As a society, we are no strangers to the side effects of automation. When our ancestors developed a plow to till their fields, a single farmer could suddenly do as much work as a dozen men. When the printing press arrived in Europe, scribes who had carefully cultivated their craft quickly found themselves out of work. The biggest difference between modern workers and our industrious ancestors is that we face a much more rapid pace of automation. As the pace of automation increases, workers will have to reassess their skill sets and focus on those essential soft skills that will humanize our automated world.
The nature of work, as we know it, changes radically. The rapid pace of technological change, shifting demographics, and accelerating globalization drive the transformation and define the future of work. In fact, people often say that only change remains constant. It is now more accurate to say the only constant is an ever-accelerating rate of change. To survive in the modern economy, companies must excel at adapting to changing markets, technologies, and business landscapes. This requires tapping into people’s innate capacity for learning, growth, and innovation. Are you ready for your future job?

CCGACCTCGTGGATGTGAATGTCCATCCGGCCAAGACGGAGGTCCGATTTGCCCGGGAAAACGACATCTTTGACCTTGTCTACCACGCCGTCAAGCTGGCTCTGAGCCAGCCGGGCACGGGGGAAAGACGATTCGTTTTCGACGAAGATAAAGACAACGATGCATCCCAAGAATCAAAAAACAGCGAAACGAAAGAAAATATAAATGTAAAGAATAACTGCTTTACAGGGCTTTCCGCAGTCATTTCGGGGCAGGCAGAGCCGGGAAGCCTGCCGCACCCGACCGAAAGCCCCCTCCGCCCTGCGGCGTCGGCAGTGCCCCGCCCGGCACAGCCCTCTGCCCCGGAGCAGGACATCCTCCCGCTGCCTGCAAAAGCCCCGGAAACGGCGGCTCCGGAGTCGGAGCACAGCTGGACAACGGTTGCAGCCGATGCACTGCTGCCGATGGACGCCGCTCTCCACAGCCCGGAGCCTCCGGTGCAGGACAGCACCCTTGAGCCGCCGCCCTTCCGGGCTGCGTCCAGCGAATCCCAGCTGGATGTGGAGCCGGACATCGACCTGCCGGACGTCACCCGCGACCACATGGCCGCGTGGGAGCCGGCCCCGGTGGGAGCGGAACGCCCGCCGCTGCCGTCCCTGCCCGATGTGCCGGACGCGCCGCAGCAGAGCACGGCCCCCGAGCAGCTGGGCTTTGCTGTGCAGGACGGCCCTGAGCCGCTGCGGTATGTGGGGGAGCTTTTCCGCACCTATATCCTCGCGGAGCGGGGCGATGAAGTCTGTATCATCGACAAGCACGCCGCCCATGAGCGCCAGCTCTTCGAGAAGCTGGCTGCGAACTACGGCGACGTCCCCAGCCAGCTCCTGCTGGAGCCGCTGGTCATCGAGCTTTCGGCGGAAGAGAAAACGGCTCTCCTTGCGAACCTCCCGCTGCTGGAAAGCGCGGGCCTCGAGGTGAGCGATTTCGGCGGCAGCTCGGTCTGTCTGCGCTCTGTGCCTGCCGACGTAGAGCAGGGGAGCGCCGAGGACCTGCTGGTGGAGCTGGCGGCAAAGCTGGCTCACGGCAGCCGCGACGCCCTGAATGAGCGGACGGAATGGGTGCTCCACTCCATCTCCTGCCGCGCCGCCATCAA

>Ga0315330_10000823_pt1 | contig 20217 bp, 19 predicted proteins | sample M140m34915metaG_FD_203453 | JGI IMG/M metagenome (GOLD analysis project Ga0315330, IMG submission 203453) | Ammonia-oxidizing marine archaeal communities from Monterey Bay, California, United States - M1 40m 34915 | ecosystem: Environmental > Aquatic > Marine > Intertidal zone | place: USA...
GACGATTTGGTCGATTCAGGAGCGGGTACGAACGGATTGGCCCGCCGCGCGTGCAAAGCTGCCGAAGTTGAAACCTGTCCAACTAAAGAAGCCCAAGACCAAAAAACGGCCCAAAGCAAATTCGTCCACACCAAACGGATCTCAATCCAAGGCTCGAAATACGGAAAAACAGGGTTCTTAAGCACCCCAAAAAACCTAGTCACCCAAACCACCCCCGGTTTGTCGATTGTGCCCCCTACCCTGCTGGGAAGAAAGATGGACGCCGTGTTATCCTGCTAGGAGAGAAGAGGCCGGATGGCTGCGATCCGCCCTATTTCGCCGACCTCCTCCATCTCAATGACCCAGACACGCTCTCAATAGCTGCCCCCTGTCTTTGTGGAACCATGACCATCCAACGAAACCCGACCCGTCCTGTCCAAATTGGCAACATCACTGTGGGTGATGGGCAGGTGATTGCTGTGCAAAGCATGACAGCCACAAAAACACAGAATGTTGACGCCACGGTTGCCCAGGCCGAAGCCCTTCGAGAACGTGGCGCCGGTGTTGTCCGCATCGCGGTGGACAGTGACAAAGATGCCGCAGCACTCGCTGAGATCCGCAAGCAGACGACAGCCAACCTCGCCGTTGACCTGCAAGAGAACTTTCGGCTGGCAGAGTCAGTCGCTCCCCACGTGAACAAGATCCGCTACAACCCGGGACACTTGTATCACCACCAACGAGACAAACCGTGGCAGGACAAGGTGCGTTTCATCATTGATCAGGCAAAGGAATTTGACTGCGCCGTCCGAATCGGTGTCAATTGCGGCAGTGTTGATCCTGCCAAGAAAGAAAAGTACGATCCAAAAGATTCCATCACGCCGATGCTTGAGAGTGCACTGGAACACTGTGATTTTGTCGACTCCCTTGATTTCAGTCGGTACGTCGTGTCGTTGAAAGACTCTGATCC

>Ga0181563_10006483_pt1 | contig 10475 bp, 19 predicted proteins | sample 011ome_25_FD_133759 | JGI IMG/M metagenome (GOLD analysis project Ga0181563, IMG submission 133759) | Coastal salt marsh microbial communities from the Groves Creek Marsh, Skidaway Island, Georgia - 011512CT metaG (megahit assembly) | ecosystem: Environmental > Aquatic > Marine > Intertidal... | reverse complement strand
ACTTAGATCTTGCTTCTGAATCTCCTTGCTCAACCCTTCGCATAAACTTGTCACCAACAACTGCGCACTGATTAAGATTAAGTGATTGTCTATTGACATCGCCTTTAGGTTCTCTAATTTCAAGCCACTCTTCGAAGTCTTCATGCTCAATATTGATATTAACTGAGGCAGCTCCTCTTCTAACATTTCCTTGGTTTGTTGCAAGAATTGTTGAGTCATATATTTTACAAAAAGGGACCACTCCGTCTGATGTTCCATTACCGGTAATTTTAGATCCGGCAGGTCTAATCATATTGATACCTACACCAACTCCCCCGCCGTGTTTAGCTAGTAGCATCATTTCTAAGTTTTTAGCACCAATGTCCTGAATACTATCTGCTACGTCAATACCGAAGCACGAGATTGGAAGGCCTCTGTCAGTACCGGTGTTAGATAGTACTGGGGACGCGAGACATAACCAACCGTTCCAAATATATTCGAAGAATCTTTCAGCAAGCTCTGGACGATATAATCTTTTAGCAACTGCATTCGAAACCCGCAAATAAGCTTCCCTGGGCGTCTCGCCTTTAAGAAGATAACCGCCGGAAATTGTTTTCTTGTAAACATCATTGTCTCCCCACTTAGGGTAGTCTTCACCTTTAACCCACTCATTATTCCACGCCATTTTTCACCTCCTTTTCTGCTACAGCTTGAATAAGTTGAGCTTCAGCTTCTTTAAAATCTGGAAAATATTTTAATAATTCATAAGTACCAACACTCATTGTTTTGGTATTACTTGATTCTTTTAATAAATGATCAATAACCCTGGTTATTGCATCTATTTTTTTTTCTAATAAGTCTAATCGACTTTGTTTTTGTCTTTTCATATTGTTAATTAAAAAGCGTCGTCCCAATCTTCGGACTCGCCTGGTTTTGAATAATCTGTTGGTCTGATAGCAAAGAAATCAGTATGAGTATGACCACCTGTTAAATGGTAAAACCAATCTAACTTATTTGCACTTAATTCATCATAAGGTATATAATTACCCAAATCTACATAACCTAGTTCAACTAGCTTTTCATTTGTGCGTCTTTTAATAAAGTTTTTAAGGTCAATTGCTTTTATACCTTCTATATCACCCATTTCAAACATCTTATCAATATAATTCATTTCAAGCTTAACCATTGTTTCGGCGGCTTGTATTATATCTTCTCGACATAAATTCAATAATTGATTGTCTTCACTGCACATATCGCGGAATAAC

It should come as no surprise that, for many of us, tomorrow’s workplace will be a digital workplace. After all, in many ways that future already exists.
If you still want to gaze into a crystal ball for what the future of look might look like, however, take a long, hard look at this infographic from Gartner…
The world of work is changing so fast… it seems impossible to predict what the future may hold, right?
Despite how daunting the task may seem, our good friends over at OfficeVibe have come up with the top ten trends that will change the way we work in 2016…
For nearly 20 years, employers have trying to adjust their hiring – and their entire cultures – to the coming tsunami of Millennials. To this day, we see blogs and articles every day about what Millennials want, and expect, from employers.
Well, here’s the thing: many of those Millennials are now 30-somethings. They are doing the hiring. And many of those they are hiring are the next generation of workers: Gen Z…
Is the idea of “lifetime employment” still hanging around? Or should we be prepared for a transitional workforce where we will most likely work a series of contract, temp and freelance gigs instead?
What does the future of work look like?